Adedayo Akinwale in Abuja
Experts have called on the federal government to provide integrated health policies for older people in Nigeria, saying there is need to make the country’s age friendly.
The experts also stressed the need to provide health insurance or subsidised healthcare for old people.
Speaking at the first distinguished public lecture and opening ceremony of international training programme in Gerontology and Geriatrics, organised by Dave Omokaro Africa Institute on Ageing and Development (DOFRIAD), Prof. Funmi Togonu-Bickersteth, of the Department of Psychology, Obafemi Awolowo University, Ile-Ife, said there was need to provide health policies that support individuals at various stages in life.
Earlier, the Executive Director, DOFRIAD, Dr. Emem Omokaro, said in spite of the youth-budge, there was increasing number of older persons in Nigeria and Africa.
According to her, “what we have in Nigeria and other regions is that we have simultaneous challenges. There is focus on employment, enrolment in schools, reproductive health, lowering indexes of maternal and infant mortality, hence there is the tendency to ignore older persons because you think they have already done their bits.
“Our elders grow old does not mean they are not human being. Their values are still with them.”
Omokaro noted that there was need for the government to put in place framework to tackle the problems being faced by older people.
She stated: “Government should look at ageing as a development issue, mainstream its challenges into developmental policy, and then come up with a pragmatic framework to address it.
“The policy framework has to come from government, without a policy, you don’t have an action plan. Give us the legal framework, the policy framework, the strategic implementation plan, then everybody goes to work.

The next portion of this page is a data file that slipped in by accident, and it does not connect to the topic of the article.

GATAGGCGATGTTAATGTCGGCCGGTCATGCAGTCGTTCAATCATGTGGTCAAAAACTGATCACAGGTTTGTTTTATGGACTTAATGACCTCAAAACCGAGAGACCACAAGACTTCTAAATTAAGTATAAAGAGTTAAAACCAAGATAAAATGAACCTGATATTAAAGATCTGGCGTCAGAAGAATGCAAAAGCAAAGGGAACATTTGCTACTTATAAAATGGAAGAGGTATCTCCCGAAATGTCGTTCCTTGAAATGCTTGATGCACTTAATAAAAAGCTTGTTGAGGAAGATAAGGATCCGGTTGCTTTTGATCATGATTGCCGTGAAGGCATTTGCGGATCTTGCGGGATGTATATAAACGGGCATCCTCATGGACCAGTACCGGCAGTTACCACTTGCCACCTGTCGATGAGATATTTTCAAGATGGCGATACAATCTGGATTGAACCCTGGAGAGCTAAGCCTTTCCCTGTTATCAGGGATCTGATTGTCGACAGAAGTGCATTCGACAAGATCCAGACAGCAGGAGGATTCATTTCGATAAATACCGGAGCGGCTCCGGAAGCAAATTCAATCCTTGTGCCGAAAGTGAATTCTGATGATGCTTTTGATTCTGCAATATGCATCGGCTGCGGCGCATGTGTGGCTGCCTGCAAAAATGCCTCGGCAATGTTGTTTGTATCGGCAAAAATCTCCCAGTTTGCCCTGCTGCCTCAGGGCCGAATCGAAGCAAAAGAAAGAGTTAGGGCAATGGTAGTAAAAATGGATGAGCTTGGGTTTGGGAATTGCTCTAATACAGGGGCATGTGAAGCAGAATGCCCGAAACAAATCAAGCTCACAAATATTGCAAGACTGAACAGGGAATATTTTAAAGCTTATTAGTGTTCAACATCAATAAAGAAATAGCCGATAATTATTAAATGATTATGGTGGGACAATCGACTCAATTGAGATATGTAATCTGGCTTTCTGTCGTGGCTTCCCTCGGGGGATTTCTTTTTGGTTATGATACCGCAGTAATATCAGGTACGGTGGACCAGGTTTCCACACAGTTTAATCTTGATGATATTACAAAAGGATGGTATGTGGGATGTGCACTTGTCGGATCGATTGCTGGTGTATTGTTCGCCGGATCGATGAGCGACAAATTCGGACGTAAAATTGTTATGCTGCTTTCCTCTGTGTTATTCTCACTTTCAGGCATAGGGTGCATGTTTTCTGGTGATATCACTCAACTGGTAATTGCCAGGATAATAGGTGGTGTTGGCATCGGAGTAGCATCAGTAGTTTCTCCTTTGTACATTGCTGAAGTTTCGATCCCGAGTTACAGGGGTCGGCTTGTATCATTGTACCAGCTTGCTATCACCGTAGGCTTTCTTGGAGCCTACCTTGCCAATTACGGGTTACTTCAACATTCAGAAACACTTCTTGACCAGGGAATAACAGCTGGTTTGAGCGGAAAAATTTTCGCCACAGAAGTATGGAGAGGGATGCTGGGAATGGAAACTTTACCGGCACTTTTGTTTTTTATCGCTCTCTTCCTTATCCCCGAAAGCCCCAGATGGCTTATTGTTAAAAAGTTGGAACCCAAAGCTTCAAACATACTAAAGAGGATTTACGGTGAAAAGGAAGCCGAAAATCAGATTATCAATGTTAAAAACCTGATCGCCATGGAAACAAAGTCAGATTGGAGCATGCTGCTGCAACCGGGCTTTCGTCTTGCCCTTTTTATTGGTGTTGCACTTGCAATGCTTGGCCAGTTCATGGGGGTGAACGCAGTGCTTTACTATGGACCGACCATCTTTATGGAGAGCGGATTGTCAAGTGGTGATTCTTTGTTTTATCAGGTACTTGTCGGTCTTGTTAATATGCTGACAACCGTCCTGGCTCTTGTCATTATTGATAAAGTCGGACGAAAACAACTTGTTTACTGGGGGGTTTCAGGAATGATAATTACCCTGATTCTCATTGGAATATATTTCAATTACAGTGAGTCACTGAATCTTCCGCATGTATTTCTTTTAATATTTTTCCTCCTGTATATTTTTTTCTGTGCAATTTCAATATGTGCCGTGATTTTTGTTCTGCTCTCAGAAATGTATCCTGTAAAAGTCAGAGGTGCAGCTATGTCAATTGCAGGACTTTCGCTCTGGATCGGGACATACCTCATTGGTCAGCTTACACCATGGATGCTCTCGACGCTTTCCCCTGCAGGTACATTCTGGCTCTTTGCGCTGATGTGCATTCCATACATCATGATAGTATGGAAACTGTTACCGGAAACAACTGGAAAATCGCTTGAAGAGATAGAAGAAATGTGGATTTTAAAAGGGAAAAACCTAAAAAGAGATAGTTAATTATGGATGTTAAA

“We look forward to re-introducing such bills to the 9th Assembly and we need the leg
al foundation for the policy to work.”
Also, the Chairman, Governing Board of DOFRIAD, Prof. Akpan Ekpo, said the organisation was a response to challenges of glaring deficit in aggregated data on older persons as well as gaps in policy, normative and pragmatic action frameworks on ageing in Nigeria.
He stressed that over the years in Nigeria, the development of responses and policies to address implications of increasing absolute numbers of older persons and perceived challenges of this cohort of population 60 plus, appear to be halfhearted, ad-hoc and reactive, as ultimate care of the old continues to fall solely to family.
Expo stated: “Challenges and their structural components leading to yawning gaps in support systems for older persons are traceable to ageism, discrimination, misperception and obvious limited institutional and personnel capacity, including knowledge of ageing as a population issue in development and the economic and socio-cultural opportunities that can accrue from inter-generational synergies, life course and human right approaches to development.
“Also, not properly evidenced, are the demographic dividends that can be harvested from investment in the capacities of older persons and the growing need for geriatric health care services and products.”